Here is Olga Wilson’s description of her piece:
A photo of a dog named Crimea. It’s sitting on ruins where his house just recently was located.
On September 29 occupiers attacked private sector of Dnipro. As a result, the whole family died: grandmother, mother and two children – boy and girl.
I’ve seen it reported that the father is a Ukrainian soldier deployed forward, which is why he is not among the dead… Just let that sink in for a minute. The reason the father was not killed in the bombardment of his family’s home in Dnipro is because he’s safer deployed forward fighting the Russian invaders of Ukraine.
A bit more on the dog named Krym/Crimea:
The dog Krym became blind and deaf after the explosion. He is currently being examined by a veterinarian.
— Ukrainian Sunflower 🌻 Слава Україні🇺🇦 (@UASunflower) September 29, 2022
This dog, Krym, still waits for granny Alla, mom Natasha, kids Vasylisa & Ivan. For a day now, he has been sitting, crying, on the edge of a 20-m crater, in the place where his house used to be. The dog is crying while russians launch missiles at Dnipro again. pic.twitter.com/7zBjcHCrZg
— Defense of Ukraine (@DefenceU) September 30, 2022
It’s been quite the day, so let’s run through the basics and get to what is going on in Lyman and Putin’s decision to once again declare war on everyone he considers to be the West, especially the US.
Here is President Zelenskyy’s address from earlier today. Video below, English transcript after the jump:
And all our friends and allies!
De facto allies. Today, here in Kyiv, in the heart of our country, we are taking a decisive step for the security of the entire community of free nations.
We see who threatens us. Who is ready to kill and maim. Who in order to expand his zone of control does not stop at any savagery.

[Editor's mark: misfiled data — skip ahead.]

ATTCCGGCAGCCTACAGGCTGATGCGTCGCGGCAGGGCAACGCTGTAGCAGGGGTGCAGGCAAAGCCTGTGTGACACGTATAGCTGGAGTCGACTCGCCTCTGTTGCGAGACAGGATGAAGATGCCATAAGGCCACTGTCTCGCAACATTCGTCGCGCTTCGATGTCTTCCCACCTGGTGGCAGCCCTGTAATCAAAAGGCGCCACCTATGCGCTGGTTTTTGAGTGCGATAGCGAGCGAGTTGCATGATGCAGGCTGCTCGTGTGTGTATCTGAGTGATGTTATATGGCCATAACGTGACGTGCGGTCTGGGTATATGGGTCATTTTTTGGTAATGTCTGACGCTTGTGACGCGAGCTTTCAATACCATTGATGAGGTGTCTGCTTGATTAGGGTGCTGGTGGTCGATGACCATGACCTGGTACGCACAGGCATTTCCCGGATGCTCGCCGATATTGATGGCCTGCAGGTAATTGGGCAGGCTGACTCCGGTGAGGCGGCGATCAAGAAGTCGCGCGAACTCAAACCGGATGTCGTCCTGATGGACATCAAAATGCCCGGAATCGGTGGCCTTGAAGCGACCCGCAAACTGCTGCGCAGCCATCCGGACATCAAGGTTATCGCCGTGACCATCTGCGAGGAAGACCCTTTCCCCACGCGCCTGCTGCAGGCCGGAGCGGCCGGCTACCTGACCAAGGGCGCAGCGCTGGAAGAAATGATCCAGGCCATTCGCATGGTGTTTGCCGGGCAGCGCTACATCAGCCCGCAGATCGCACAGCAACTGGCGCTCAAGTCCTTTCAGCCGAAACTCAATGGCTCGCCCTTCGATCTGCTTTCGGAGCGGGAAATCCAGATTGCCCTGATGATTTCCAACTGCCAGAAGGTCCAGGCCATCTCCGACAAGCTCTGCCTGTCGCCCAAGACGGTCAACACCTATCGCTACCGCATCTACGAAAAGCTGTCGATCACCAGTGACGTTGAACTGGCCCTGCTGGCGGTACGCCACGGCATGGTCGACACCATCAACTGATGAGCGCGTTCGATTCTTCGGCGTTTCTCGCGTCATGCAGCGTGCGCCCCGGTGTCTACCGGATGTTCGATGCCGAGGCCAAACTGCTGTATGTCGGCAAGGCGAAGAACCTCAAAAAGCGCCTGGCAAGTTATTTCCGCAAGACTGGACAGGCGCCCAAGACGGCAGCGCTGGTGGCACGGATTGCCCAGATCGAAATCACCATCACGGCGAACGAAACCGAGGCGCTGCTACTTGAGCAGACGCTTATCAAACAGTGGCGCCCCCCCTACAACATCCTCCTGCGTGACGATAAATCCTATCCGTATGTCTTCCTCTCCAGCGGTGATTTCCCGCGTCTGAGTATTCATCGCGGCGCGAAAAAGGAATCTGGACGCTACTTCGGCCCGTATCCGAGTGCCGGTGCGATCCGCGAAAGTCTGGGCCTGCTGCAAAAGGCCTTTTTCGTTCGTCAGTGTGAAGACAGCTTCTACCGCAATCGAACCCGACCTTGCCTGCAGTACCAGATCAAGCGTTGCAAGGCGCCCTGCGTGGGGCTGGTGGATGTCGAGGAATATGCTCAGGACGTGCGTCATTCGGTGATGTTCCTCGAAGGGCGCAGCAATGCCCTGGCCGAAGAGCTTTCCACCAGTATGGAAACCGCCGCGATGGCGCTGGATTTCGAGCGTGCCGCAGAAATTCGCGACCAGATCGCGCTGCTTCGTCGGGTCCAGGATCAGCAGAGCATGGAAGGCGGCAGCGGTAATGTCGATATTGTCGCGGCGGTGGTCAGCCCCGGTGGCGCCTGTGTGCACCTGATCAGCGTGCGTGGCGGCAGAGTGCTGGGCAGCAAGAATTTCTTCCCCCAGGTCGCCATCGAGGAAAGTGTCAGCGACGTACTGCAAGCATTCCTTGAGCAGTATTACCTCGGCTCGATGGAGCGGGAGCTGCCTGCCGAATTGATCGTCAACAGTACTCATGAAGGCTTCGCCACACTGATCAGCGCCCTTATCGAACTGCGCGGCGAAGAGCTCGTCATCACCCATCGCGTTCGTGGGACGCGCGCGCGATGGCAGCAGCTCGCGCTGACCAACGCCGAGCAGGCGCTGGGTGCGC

On February 24, the first full-scale attack on Ukraine was carried out. The first!
Russia would not have stopped at our borders if we had not stopped it. Other states would have been under attack. The Baltic countries, Poland, Moldova and Georgia, Kazakhstan…
Russia claimed to subjugate various nations of Europe and Asia. Claimed six months ago. This criminal ambition is breaking down in Ukraine. It was broken down in the suburbs of Kyiv and Chernihiv. In “Azovstal”. In the Sumy region and Kharkiv region. On Zmiinyi Island. It will be broken down in Donbas and in the south of Ukraine when we liberate them. Definitely – in Crimea, in the free Ukrainian Crimea.
The entire territory of our country will be liberated from this enemy – the enemy not only of Ukraine, but also of life itself, humanity, law and truth.
Russia already knows this. It feels our power. It sees that it is here, in Ukraine, that we prove the strength of our values. And that is why it is in a hurry. Organizes this farce with the attempted annexation. Tries to steal something that does not belong to it. Wants to rewrite history and redraw borders with murders, torture, blackmail and lies.
Ukraine will not allow that.
Today I held a meeting of the Staff of the Supreme Commander-in-Chief. The meeting of the National Security and Defense Council has just ended. We have a decision.
First – it is only the path of strengthening Ukraine and ousting the occupiers from our entire territory that restores peace. We will complete this path.
Second – Ukraine was and remains a leader in negotiation efforts. It was our state that always offered Russia to reach an agreement on coexistence on equal, honest, decent and fair terms. It is obvious that this is impossible with this Russian president. He does not know what dignity and honesty are. Therefore, we are ready for a dialogue with Russia, but already with another president of Russia.